Today the blog tour for Other Breakable Things is stopping at my place! Hip hip hooray! People may know that I also participated in the Release Week Blitz, well I couldn’t resist also participating in the blog tour to promote this book more. I haven’t read it yet, but I sure want to.
For today’s blog tour I have the standard information, but I also got an excerpt (this time a totally different one than the one in my Release Week Blitz, I hope you enjoy it as much as I did), and also a giveaway to celebrate (the same one as used in the Release Week Blitz).
Buy the book here: Amazon ||| B&N |||| Entangled Teen
All about the authors:
According to Japanese legend, folding a thousand paper cranes will grant you healing.
Evelyn Abel will fold two thousand if it will bring Luc back to her.
Luc Argent has always been intimately acquainted with death. After a car crash got him a second chance at life—via someone else’s transplanted heart—he tried to embrace it. He truly did. But he always knew death could be right around the corner again.
And now it is.
Sick of hospitals and tired of transplants, Luc is ready to let his failing heart give out, ready to give up. A road trip to Oregon—where death with dignity is legal—is his answer. But along for the ride is his best friend, Evelyn.
And she’s not giving up so easily.
A thousand miles, a handful of roadside attractions, and one life-altering kiss later, Evelyn’s fallen, and Luc’s heart is full. But is it enough to save him? Evelyn’s betting her heart, her life, that it can be.
Right down to the thousandth paper crane.
Find them here:
Kelley York and Rowan Altwood are a wife and wife writing team living in central California with their daughter and way too many cats. Kelley is the author of Hushed, Made of Stars, and Modern Monsters, and Other Breakable Things is Rowan’s debut.
Excerpt time! Our two characters meet up again, and it is pretty awkward, but I also have to say it is quite cute.
I spent the drive trying to play out what to say, how to stand, how to act, anticipating what to expect when I see her.
Thankfully, it isn’t her mom or grandma who answers the door. It’s Evelyn herself. For every inch of her that’s changed in some way, I would have instantly recognized her anywhere without a second glance. She’s…grown into herself, almost. Taller, sure. Curvy. But she looks less like the awkward, frizzy-haired outcast and more like—I don’t know. Soft and beautiful in her pajamas with a hole in her sock and I can’t look away because holy hell, it strikes me just how gorgeous she is and how much I’ve missed her.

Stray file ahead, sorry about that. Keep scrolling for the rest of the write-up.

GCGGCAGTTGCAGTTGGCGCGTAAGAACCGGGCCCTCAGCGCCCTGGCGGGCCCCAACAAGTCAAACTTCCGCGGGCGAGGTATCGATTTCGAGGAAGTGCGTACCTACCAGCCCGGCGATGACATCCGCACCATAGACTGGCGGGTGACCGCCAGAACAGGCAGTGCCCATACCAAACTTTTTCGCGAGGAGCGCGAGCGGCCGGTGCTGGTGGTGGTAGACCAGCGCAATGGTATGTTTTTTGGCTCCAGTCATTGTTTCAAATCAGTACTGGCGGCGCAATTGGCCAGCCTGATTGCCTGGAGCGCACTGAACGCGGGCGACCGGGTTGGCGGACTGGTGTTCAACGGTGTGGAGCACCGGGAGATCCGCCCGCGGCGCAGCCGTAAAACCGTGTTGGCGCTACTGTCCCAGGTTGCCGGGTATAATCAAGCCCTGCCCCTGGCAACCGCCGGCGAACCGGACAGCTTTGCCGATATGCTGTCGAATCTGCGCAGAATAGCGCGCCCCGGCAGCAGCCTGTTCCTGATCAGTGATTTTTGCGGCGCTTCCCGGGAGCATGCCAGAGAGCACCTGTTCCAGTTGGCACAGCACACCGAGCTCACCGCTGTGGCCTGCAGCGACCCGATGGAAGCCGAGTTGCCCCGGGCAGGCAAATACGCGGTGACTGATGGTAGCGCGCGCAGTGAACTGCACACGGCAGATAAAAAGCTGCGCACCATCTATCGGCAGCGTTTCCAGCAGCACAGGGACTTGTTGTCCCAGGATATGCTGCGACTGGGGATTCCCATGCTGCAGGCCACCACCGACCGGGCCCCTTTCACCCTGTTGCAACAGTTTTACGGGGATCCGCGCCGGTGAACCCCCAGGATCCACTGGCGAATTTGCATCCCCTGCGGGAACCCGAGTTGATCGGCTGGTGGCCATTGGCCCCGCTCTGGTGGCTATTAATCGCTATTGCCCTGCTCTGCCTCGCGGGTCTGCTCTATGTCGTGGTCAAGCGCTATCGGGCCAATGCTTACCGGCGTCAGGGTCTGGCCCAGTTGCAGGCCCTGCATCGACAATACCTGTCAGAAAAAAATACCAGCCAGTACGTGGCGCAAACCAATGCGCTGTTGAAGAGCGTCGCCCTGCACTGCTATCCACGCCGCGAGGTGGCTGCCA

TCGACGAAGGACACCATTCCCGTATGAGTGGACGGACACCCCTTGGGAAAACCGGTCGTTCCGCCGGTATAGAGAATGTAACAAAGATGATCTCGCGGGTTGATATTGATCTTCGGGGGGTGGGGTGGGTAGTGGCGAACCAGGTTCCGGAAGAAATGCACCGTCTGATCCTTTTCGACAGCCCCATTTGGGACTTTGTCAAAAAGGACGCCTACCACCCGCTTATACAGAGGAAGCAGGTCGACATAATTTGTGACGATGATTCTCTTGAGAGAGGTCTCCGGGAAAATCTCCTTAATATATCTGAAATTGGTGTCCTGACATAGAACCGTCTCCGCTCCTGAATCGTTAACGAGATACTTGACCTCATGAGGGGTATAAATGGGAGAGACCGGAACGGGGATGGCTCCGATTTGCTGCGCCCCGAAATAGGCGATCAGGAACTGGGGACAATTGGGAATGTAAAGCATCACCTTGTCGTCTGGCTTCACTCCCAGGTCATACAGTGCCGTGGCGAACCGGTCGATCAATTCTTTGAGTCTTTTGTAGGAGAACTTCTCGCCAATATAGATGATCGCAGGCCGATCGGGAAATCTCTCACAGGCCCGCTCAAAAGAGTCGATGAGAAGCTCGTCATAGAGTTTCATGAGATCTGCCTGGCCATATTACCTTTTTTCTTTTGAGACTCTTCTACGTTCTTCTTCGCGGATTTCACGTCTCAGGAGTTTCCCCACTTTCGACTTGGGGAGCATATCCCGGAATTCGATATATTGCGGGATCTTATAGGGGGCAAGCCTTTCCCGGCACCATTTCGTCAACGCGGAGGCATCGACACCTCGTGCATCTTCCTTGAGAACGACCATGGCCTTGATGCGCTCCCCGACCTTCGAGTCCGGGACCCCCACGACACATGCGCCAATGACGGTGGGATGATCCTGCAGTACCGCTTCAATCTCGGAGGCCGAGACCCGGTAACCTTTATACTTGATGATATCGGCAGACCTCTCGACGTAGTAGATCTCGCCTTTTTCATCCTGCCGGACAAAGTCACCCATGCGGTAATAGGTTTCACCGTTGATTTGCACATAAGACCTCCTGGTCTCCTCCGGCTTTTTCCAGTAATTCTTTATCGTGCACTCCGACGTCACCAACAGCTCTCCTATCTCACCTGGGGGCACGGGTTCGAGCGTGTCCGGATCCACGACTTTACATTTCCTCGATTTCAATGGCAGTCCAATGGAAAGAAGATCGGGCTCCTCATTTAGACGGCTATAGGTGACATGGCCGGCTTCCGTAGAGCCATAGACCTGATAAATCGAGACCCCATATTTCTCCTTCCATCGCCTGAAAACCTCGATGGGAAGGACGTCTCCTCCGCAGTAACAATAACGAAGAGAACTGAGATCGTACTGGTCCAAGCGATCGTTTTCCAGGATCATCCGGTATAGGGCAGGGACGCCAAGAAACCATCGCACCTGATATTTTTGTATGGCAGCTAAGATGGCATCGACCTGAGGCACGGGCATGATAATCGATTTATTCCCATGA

Her brown eyes widen the instant they land on me, and I can only imagine what she’s thinking. I look different, too. Taller, skinnier. Unhealthily so. Without thinking, I nervously say, “Looks like you took all my weight.”
That…probably could’ve come out better.
Evelyn’s face twists into an expression that is all too familiar. Unimpressed and unamused, and yet…unsurprised. She purses her lips. “Mm-hmm. I’m going to close the door and let you try that again.”
She shuts the door. I exhale heavily through my nose and roll my gaze skyward. This was a terrible idea. But I’m here, so…I knock again. This time when Evelyn answers, I try a simple, “Hello.”
Now her expression is torn somewhere between pained and sad and hopeful. I kind of want to grab her cheeks and pull them into a smile. Suits her better. But we just stand there, staring at each other, at a loss for what to say, like three years has robbed us of all our words.
Evelyn finally steps outside, shuts the door behind her, and folds her arms, trying to look more relaxed than I suspect she really is as her gaze roams over me. “I did take all your weight.”
Not that I was ever well built or that Evelyn has turned into a whale, but… “You look good.”
“Good to see you, too,” she says. “What are you doing here?”
I mirror her posture of crossing my arms over my chest. It’s a defensive stance, but whatever. “You left me a bird. And I could ask you the same thing.” Probably could’ve sounded less accusing there.
“I live here.”
“You used to.”
“I used to, and I do now.” Her shoulders lift and fall, head dipping so she can stare at her feet. “Is that why you came over? To find out why I’m back?”
“Maybe,” I respond, because I don’t know what else to say. Admit I have no idea what I expected when I showed up here? I’d prefer to at least pretend to know what I’m doing.
She squints. More awkward silence. “I haven’t heard from you in a while.”
“No, you haven’t.” Guilt edges into my voice. I could tell her why I didn’t write—awkwardness, health issues, uncertainty—but again, that’s not my style. It opens the floodgates for too many questions I don’t know how to answer.
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